Thursday, October 2, 2014

Food Intolerances, Allergies, and Stress: An Overview

Of all the stimuli that we’re constantly adapting to, whether well or not so well, food is without question the most significant.  Think about it: There’s nothing that we’re exposed to as frequently, as intimately, as long as, or as much as in shear bulk as food.  What’s more, food, namely natural food, is highly complex chemically.  As such, food, like any other potential stressor, can elicit reactions that are “maladaptive” and chronic exposure to a food to which a person is sensitive can cause the same conditions that are caused by chronic stress — rheumatoid arthritis, thyroid imbalances, ulcers, headaches, obesity, hypoglycemia.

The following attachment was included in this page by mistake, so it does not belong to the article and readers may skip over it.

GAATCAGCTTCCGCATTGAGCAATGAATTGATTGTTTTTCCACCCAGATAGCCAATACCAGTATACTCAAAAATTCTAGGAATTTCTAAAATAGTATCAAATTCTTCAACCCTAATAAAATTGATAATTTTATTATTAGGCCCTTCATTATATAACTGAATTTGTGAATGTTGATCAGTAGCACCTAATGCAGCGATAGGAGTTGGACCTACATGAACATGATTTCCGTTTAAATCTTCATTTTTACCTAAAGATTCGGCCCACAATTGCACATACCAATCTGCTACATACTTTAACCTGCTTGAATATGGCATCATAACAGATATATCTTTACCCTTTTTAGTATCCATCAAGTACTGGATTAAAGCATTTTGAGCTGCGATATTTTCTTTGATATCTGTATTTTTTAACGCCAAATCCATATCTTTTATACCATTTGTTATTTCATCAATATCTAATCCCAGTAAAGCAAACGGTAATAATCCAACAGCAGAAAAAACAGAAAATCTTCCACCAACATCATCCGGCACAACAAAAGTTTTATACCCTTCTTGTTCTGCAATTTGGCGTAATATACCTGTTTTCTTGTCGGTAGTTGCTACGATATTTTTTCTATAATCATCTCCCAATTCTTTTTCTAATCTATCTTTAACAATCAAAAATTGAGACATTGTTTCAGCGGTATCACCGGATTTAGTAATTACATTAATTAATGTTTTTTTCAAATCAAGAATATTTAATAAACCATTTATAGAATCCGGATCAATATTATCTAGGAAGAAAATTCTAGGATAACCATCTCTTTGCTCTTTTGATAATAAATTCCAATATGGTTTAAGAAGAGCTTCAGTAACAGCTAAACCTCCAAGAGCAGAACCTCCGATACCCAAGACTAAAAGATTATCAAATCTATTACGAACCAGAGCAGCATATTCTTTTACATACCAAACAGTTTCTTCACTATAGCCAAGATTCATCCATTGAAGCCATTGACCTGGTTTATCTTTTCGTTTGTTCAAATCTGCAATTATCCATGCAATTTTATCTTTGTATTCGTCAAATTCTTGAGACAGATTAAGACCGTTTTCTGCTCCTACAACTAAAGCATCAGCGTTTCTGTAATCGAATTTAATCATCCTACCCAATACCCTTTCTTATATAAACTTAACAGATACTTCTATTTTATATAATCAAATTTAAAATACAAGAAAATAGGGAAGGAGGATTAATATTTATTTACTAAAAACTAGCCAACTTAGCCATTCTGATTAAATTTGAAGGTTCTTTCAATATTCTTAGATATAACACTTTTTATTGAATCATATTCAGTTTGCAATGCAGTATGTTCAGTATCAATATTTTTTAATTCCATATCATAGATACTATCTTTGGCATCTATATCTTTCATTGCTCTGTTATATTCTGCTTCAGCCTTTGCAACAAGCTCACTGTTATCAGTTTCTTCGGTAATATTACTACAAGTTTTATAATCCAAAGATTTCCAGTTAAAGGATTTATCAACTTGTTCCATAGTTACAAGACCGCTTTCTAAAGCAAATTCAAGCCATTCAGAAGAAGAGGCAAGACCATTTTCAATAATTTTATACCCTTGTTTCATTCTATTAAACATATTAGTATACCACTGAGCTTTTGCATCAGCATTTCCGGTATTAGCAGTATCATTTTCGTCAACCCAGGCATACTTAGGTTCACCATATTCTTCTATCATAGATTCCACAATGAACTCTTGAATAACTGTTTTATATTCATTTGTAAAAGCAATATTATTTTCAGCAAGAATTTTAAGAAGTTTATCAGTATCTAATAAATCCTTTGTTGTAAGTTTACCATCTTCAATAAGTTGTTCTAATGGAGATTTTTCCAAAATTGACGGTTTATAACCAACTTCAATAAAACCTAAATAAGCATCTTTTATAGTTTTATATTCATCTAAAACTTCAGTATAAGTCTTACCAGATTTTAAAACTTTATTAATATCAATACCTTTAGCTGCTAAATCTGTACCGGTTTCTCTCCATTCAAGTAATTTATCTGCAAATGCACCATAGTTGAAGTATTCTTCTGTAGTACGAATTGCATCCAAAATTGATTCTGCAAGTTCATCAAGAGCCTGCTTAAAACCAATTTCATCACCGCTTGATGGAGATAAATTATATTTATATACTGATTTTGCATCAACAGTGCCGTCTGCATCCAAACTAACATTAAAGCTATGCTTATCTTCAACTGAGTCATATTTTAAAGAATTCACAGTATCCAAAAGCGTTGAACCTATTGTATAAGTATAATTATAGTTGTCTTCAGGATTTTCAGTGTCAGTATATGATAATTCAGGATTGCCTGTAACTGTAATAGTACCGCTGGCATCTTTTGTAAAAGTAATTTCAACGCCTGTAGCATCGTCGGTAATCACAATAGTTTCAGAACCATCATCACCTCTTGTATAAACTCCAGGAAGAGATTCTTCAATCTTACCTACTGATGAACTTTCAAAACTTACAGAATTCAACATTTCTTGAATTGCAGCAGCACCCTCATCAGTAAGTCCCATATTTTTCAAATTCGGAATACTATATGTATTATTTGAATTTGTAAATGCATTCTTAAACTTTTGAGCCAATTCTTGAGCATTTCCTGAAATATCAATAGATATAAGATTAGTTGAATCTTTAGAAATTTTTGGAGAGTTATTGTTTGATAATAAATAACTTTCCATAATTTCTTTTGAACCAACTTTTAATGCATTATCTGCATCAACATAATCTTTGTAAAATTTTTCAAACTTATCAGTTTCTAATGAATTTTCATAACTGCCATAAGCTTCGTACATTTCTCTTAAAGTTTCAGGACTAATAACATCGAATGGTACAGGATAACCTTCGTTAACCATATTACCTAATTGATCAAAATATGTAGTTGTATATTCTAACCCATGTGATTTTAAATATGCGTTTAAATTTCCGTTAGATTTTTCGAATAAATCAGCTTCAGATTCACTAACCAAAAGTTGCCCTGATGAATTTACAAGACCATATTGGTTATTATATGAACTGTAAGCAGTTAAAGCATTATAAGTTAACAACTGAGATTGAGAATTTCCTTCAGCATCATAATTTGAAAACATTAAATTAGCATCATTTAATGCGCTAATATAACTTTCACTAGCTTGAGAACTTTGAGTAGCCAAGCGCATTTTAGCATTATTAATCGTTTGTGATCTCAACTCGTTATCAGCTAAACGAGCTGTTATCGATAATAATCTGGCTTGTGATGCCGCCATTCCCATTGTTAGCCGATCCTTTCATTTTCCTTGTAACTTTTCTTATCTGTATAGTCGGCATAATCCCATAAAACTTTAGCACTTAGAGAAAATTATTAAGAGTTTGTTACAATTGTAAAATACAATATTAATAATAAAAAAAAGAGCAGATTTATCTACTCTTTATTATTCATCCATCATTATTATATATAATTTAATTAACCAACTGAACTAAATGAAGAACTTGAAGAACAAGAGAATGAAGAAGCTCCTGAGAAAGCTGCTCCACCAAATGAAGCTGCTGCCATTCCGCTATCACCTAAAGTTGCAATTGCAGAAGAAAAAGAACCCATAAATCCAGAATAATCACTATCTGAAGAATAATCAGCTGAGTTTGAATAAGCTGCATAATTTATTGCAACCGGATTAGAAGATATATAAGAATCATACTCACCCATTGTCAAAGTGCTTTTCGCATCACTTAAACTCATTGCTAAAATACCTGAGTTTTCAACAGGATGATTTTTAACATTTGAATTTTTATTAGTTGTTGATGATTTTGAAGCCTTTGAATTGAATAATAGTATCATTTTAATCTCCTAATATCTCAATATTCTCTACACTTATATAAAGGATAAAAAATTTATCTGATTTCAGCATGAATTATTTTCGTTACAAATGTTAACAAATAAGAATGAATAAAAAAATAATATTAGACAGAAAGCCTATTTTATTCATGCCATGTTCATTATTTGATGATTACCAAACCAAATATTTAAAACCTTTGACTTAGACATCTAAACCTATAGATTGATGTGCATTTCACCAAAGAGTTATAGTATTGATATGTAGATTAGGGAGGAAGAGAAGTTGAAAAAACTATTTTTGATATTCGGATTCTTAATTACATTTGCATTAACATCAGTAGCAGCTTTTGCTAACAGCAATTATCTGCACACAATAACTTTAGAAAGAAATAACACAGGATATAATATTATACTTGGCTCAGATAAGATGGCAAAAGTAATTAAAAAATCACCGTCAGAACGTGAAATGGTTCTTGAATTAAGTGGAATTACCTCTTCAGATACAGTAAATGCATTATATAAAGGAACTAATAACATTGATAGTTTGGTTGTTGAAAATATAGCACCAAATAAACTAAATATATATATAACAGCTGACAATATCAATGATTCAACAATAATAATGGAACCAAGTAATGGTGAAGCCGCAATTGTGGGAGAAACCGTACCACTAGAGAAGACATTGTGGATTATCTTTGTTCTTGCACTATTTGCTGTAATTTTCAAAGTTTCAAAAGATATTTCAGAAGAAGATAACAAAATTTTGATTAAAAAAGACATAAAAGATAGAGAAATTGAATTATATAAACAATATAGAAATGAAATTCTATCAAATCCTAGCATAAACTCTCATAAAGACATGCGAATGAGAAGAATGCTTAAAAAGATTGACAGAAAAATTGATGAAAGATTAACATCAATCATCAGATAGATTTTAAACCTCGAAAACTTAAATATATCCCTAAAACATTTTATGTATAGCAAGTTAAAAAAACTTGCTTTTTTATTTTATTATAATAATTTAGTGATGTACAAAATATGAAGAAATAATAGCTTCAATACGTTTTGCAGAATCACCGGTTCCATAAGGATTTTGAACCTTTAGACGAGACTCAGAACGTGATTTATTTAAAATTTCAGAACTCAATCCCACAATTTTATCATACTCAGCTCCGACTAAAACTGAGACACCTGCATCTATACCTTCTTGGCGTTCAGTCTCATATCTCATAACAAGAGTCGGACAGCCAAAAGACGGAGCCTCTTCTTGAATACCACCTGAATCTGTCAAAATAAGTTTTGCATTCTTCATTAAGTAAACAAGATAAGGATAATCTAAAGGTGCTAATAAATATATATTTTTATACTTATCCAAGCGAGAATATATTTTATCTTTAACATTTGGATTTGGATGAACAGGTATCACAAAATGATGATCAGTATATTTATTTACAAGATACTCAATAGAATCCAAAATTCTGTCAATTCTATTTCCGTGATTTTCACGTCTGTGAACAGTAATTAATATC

It’s no surprise that food sensitivities have been linked to and blamed for causing virtually every symptom in the books.  It’s also no surprise that a diagnosis is so difficult to make, and why there is so much controversy amid its existence.  I think the controversy surrounding the existence of food sensitivities was made famous by the work of the pediatric allergist Ben Feingold.

Feingold was sure that hyperactivity in children was caused by sensitivities to contaminants and additives in foods.  His diet for hyperactive children was free of all artificial colors, flavors, preservatives, propellants, nutritional supplements, etc., and though his idea was met with aggressive skepticism, there were/are sound reasons to argue for his theory, the most important of which was that many children benefited from the diet.